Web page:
Why use the STSPIN32F060x

This class is represented by the STMicroelectronics STSPIN32F060x SiP series of components that embeds an STM32F031x6x7 Arm® Cortex®-M0 microcontroller with a 600 volt triple half-bridge gate driver (Figure 1). Each half-bridge can be used to drive a MOSFET or IGBT on each phase of a brushless DC (BLDC) motor.

Diagram of STMicroelectronics STM32F060x integrates an STM32F031 Arm Cortex-M0 (click to enlarge)Figure 1: The STM32F060x integrates an STM32F031 Arm Cortex-M0 with a 600 volt triple half-bridge gate driver to save cost, pc board space, and package pins. (Image source: STMicroelectronics)

The series provides some very interesting features and protections. For example, the parts include:

  • A comparator with an advanced smart shutdown (smartSD) function that ensures fast and effective protection against overload and overcurrent
  • Integrated high-voltage bootstrap diodes
  • Anti-cross-conduction protection
  • Deadtime protection
  • UVLO protection

The built-in microcontroller operates at 48 megahertz (MHz) and includes 32 kilobytes (Kbytes) of flash with 4 Kbytes of RAM, which is perfect for implementing field-oriented control (FOC).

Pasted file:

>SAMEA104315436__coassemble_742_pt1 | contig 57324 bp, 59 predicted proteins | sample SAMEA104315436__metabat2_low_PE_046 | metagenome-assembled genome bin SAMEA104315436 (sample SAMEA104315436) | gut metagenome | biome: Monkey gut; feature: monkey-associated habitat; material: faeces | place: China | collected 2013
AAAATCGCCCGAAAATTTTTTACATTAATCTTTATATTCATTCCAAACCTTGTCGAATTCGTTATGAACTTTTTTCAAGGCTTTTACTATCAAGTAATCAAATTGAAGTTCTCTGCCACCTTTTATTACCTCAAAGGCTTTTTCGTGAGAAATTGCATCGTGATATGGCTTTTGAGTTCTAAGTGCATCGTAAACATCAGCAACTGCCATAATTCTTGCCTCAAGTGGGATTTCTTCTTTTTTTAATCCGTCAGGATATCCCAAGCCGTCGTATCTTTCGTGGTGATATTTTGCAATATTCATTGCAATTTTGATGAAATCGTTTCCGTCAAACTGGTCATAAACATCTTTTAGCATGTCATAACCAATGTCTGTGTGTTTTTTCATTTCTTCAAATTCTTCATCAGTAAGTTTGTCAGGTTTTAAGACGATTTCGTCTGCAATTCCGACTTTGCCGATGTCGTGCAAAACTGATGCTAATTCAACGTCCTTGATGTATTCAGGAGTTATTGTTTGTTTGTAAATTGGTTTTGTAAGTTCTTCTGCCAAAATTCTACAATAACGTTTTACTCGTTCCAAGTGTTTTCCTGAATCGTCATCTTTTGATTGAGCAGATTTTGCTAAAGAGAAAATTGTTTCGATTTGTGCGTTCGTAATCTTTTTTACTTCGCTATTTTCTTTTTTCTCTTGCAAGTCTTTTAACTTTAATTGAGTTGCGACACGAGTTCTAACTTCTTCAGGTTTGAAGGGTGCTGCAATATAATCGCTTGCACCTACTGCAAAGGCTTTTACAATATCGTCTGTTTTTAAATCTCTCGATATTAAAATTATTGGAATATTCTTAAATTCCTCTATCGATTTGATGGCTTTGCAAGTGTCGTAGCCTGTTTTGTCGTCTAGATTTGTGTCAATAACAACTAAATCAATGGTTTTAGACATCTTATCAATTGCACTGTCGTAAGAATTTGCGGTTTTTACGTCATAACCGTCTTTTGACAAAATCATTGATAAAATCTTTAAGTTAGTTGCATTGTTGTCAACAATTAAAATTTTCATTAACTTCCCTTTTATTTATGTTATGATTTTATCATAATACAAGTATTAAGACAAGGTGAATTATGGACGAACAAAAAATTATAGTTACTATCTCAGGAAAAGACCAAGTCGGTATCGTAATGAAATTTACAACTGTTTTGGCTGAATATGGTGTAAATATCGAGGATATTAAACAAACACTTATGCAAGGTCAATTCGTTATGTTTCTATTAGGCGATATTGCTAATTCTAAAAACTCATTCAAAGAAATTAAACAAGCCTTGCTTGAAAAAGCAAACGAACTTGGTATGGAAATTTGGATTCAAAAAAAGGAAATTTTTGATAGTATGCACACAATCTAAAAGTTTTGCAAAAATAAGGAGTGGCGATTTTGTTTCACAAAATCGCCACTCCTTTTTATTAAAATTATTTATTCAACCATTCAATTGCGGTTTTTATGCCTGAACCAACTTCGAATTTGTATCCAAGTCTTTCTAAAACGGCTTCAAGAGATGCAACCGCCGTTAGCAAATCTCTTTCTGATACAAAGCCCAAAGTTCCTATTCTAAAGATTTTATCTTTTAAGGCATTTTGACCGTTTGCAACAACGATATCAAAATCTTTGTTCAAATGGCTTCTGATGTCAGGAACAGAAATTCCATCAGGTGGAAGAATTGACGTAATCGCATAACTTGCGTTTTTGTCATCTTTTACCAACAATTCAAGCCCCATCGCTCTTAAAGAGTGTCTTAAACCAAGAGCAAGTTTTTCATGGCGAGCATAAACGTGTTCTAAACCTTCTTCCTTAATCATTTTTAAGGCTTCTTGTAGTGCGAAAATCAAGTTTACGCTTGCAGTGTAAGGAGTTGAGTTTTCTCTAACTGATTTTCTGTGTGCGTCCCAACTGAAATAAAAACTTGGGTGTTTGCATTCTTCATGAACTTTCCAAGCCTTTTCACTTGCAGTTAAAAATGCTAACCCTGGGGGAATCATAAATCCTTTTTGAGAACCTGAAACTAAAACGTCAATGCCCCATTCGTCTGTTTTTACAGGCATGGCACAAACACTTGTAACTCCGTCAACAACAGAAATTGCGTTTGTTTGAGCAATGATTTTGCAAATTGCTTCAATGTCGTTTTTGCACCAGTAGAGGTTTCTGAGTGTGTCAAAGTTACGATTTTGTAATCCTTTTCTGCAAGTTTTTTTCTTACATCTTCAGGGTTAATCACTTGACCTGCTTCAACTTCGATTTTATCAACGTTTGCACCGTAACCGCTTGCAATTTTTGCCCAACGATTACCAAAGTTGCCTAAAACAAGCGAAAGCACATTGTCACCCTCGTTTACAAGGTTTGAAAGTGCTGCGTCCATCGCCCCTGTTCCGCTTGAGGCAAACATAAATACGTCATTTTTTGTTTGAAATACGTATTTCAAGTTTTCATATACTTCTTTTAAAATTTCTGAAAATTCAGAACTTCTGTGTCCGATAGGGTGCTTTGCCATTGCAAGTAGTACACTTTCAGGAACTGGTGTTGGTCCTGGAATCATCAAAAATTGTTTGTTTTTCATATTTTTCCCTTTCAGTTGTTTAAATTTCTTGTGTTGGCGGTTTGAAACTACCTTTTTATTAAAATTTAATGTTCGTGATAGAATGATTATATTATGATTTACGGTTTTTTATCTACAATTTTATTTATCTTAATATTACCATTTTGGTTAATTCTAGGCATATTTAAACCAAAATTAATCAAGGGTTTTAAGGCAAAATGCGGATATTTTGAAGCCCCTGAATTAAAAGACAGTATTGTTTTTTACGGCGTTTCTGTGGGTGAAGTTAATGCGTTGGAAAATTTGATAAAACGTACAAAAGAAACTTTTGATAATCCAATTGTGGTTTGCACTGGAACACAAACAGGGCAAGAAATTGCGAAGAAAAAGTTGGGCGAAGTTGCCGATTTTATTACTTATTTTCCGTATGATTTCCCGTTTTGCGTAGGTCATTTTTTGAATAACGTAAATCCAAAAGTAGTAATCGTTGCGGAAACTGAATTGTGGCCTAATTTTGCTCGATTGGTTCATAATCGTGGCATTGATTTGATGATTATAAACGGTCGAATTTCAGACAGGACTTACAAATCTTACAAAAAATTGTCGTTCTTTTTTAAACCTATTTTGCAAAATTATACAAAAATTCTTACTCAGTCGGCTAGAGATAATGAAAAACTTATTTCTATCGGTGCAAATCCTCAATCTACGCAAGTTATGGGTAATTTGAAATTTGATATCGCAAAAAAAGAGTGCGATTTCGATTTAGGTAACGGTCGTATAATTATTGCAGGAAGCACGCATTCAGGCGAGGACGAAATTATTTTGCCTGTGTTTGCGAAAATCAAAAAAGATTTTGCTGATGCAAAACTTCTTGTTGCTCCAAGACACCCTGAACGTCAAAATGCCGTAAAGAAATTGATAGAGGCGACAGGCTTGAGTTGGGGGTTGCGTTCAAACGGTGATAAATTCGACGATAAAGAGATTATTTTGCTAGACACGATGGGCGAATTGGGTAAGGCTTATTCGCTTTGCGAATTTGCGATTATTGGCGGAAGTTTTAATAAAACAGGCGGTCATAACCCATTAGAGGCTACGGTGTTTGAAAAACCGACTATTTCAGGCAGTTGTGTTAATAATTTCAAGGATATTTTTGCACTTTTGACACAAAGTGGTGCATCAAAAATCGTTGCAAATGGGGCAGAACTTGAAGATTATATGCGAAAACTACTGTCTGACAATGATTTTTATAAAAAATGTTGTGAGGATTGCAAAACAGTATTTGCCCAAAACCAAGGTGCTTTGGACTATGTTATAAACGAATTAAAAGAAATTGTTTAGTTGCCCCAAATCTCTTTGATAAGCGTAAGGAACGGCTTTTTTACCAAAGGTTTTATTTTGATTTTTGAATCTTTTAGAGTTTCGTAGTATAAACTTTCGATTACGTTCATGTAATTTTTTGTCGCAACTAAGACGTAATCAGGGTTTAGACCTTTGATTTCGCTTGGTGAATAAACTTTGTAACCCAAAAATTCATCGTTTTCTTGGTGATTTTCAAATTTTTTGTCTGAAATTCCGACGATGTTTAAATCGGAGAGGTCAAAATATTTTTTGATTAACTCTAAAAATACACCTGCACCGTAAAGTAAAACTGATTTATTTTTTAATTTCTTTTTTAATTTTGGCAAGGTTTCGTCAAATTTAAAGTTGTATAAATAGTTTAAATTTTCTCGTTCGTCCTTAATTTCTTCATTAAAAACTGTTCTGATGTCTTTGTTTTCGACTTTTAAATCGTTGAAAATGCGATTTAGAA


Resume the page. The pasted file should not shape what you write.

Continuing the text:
The STM32F060x currently includes two parts in the family, the STSPIN32F0601 and the STSPIN32F0602. The primary difference between the two is that the 0601 supports gate drive currents up to 0.35 amperes (A), while the 0602 can support gate drive currents up to 1.0 A.

Notice that internal to the IC, the STM32F031 microcontroller is connected to the gate driver through several GPIO lines that are internal to the package. GPIO PA11 is used to enable the gate driver, and GPIO PB12 is used to detect if there is a fault with the bridge. GPIOs PA8 – PA10 are used for the gate driver’s high side inputs, while GPIOs PB13 – 15 are used for the gate driver’s low side inputs. This saves developers from having to use external GPIO pins to control a gate driver, while also avoiding the need for pc board space to run traces to a separate IC. Integrating both components simplifies the hardware and design complexity and can significantly reduce BOM costs.

Accelerate development with the EVSPIN32F0601S1 dev board